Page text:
A draft of the first extension to the CAA standard was published on October 26, 2016, proposing a new account-uri token to the end of the issue property, which ties a domain to a specific Automated Certificate Management Environment account.[13] This was amended on August 30, 2017, to also include a new validation-methods token, which ties a domain to a specific validation method,[14] and then further amended on June 21, 2018 to remove the hyphen in account-uri and validation-methods making them instead accounturi and validationmethods.[15]

Examples[]

To indicate that only the certificate authority identified by ca.example.net is authorised to issue certificates for example.com and all subdomains, one may use this CAA record:[7]

example.com.  IN  CAA 0 issue "ca.example.net"

To disallow any certificate issuance, one may allow issuance only to an empty issuer list:

example.com.  IN  CAA  0 issue ";"

To indicate that certificate authorities should report invalid certificate requests to an email address and a Real-time Inter-network Defense endpoint:

example.com.  IN  CAA 0 iodef "mailto:security@example.com"
example.com.  IN  CAA 0 iodef "http://iodef.example.com/"

To use a future extension of the protocol, for example one which defines a new future property, which needs to be understood by the certificate authority before they can safely proceed, one may set the issuer critical flag:

example.com.  IN  CAA  0 issue "ca.example.net"
example.com.  IN  CAA  128 future "value"

See also[]

References[]

  1. ^ Ristić, Ivan. "SSL/TLS and PKI History". Feisty Duck. Retrieved June 8, 2018.
  2. ^ Bright, Peter (August 30, 2011). "Another fraudulent certificate raises the same old questions about certificate authorities". Ars Technica. Retrieved February 10, 2018.
  3. ^ Ruohonen, Jukka (April 20, 2018). "An Empirical Survey on the Early Adoption of DNS Certification Authority Authorization". arXiv:1804.07604 [cs.CR].
  4. ^ a b c d Scheitle, Quirin; Chung, Taejoong; et al. (April 2018). "A First Look at Certification Authority Authorization (CAA)" (PDF). ACM SIGCOMM Computer Communication Review. 48 (2): 10–23. doi:10.1145/3213232.3213235. ISSN 0146-4833.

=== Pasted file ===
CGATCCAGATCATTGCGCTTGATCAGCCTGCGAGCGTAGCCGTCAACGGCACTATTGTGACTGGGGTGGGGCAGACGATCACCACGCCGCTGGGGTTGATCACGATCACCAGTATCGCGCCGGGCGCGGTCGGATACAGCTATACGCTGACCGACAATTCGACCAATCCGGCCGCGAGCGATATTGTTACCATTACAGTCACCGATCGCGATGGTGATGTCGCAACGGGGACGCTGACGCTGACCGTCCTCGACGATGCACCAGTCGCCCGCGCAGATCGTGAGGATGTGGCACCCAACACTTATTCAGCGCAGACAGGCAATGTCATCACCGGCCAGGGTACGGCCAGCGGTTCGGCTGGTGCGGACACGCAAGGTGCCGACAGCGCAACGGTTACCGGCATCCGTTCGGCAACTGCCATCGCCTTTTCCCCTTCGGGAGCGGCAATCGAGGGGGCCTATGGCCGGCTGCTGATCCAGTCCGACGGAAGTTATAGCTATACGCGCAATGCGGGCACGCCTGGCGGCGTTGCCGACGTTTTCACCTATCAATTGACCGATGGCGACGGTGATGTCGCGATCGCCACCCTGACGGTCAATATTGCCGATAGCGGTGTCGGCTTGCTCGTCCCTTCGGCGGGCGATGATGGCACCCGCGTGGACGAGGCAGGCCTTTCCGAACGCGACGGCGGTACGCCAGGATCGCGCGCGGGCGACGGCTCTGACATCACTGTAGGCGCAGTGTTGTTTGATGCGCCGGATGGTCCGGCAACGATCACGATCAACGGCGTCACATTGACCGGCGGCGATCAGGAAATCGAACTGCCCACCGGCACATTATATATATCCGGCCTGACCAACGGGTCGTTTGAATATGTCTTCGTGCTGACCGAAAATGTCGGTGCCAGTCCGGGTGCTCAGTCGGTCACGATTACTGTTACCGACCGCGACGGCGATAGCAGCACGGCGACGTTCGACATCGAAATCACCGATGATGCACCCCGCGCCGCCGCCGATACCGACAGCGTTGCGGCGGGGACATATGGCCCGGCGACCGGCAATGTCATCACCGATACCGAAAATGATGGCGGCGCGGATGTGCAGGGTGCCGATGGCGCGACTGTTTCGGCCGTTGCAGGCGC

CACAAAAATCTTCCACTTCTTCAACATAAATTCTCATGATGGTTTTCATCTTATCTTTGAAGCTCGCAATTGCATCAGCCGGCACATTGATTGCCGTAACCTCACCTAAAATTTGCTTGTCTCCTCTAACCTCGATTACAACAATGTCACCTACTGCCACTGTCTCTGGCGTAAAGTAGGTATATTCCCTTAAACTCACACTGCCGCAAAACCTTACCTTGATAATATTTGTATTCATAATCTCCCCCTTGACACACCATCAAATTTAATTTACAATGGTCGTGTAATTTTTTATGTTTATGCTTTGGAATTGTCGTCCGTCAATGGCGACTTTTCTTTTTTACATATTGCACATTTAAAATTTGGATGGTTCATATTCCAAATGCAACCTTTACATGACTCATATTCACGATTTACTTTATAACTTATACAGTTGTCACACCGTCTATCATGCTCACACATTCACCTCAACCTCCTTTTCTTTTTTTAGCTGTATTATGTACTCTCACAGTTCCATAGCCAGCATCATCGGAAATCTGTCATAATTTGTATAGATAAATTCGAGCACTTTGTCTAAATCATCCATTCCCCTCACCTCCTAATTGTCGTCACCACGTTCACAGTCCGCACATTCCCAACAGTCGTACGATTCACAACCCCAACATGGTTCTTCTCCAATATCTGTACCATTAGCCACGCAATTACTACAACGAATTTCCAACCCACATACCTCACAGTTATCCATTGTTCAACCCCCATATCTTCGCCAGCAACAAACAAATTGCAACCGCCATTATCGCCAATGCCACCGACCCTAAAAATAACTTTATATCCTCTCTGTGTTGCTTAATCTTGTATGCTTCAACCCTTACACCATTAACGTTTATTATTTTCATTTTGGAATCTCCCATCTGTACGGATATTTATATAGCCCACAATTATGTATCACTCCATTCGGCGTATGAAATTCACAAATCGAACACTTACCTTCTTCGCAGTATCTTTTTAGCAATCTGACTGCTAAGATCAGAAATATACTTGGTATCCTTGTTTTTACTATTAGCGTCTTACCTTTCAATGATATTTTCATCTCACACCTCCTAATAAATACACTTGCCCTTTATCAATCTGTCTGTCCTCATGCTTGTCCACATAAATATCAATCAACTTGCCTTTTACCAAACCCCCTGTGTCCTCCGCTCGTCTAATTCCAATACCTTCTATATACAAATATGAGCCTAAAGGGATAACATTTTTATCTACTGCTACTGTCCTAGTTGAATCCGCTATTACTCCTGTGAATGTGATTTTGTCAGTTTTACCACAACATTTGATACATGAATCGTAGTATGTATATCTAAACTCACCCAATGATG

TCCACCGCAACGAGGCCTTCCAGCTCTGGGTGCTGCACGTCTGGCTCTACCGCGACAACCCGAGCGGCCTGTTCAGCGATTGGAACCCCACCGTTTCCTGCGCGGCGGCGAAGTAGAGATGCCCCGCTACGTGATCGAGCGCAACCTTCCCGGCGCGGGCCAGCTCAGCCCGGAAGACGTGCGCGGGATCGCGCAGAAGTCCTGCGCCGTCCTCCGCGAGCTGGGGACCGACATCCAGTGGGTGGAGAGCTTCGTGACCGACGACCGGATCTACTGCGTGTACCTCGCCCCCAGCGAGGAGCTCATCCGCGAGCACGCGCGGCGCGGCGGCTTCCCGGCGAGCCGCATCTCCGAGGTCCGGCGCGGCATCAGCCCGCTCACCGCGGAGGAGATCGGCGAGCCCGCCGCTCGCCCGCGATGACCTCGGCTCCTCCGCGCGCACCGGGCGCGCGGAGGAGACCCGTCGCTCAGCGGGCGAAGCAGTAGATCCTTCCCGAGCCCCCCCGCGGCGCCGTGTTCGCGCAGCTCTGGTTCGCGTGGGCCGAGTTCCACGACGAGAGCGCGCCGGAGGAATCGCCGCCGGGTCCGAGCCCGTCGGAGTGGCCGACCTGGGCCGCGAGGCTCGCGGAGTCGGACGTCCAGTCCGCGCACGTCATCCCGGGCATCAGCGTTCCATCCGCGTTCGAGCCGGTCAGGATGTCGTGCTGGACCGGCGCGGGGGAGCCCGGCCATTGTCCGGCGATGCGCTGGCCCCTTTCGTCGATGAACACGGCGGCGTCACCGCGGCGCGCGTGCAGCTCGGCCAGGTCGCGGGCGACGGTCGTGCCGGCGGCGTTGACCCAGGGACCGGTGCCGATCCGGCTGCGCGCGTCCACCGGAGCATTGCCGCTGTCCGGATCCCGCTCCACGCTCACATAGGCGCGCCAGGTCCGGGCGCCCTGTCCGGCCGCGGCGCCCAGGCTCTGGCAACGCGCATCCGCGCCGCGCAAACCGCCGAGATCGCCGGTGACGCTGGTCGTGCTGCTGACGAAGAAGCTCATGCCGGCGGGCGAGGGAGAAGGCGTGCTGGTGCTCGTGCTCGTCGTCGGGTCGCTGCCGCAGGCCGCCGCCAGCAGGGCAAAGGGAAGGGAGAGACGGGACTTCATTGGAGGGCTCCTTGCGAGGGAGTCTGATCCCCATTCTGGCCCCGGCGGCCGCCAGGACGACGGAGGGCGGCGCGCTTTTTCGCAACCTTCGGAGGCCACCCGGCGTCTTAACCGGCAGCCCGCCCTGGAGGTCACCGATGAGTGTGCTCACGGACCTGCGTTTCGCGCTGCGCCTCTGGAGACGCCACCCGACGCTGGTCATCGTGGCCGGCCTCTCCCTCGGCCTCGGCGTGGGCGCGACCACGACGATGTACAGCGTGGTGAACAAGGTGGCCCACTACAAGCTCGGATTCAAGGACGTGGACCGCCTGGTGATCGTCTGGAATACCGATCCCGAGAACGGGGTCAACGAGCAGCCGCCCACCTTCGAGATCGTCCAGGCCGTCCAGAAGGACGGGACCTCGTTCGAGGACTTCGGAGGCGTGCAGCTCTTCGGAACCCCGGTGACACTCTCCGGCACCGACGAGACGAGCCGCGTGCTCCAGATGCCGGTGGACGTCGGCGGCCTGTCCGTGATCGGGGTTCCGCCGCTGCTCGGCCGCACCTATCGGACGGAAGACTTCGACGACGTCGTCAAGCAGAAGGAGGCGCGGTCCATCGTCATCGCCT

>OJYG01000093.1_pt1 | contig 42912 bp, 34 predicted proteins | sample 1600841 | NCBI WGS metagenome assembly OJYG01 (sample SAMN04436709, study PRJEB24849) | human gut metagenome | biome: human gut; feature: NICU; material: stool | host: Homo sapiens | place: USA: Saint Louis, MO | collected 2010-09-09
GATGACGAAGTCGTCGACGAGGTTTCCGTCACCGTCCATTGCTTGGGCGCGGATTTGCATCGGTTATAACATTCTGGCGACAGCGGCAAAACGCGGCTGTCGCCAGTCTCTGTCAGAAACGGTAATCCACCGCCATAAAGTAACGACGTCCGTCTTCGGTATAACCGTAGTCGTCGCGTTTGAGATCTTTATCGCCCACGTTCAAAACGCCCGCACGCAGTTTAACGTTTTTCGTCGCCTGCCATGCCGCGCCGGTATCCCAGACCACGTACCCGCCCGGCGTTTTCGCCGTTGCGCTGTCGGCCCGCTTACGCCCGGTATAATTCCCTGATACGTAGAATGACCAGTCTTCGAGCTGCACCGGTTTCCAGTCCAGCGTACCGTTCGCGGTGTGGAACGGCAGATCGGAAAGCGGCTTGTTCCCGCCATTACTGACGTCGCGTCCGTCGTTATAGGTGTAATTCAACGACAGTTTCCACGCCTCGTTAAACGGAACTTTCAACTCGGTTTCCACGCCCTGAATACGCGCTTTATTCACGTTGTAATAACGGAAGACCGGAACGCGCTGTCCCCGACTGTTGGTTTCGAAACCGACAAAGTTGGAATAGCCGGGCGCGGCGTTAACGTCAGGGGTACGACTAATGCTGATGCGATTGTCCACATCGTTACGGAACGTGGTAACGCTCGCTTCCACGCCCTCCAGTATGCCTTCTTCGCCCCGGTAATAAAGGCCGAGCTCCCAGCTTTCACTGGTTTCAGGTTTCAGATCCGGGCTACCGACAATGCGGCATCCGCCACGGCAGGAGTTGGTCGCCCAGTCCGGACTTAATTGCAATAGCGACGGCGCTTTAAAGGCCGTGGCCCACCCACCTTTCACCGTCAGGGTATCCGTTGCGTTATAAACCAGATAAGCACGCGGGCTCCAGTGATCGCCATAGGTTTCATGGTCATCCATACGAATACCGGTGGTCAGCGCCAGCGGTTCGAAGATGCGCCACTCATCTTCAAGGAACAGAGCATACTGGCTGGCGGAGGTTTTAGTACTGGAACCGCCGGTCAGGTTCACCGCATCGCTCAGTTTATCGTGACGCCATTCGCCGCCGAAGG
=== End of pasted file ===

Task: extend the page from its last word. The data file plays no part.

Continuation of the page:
5. ^ Hallam-Baker, Phillip; Stradling, Rob (October 18, 2010). DNS Certification Authority Authorization (CAA) Resource Record. IETF. I-D draft-hallambaker-donotissue-00. https://tools.ietf.org/html/draft-hallambaker-donotissue-00. 
  6. ^ Hallam-Baker, Phillip; Stradling, Rob; Ben, Laurie (June 2, 2011). DNS Certification Authority Authorization (CAA) Resource Record. IETF. I-D draft-ietf-pkix-caa-00. https://tools.ietf.org/html/draft-ietf-pkix-caa-00. 
  7. ^ a b c d e f g Hallam-Baker, Phillip; Stradling, Rob (January 2013). DNS Certification Authority Authorization (CAA) Resource Record. IETF. doi:10.17487/RFC6844. ISSN 2070-1721. RFC 6844. https://tools.ietf.org/html/rfc6844. 
  8. ^ Hall, Kirk (March 8, 2017). "Results on Ballot 187 - Make CAA Checking Mandatory". CA/Browser Forum. Retrieved January 7, 2018.
  9. ^ a b Beattie, Doug (August 22, 2017). "What is CAA (Certificate Authority Authorization)?". GlobalSign. Retrieved February 2, 2018.
  10. ^ Cimpanu, Catalin (September 11, 2017). "Comodo Caught Breaking New CAA Standard One Day After It Went Into Effect". Bleeping Computer. Retrieved January 8, 2018.
  11. ^ "SSL Pulse". SSL Labs. Qualys. June 3, 2018. Retrieved June 9, 2018.
  12. ^ "What is Certificate Authority Authorization (CAA)?". Symantec. Retrieved January 8, 2018.
  13. ^ Landau, Hugo (October 26, 2016). CAA Record Extensions for Account URI and ACME Method Binding. IETF. I-D draft-ietf-acme-caa-00. https://tools.ietf.org/html/draft-ietf-acme-caa-00. 
  14. ^ Landau, Hugo (August 30, 2017). CAA Record Extensions for Account URI and ACME Method Binding. IETF. I-D draft-ietf-acme-caa-04. https://tools.ietf.org/html/draft-ietf-acme-caa-04. 
  15. ^ Landau, Hugo (June 21, 2018). CAA Record Extensions for Account URI and ACME Method Binding. IETF. I-D draft-ietf-acme-caa-05. https://tools.ietf.org/html/draft-ietf-acme-caa-05. 

External links[]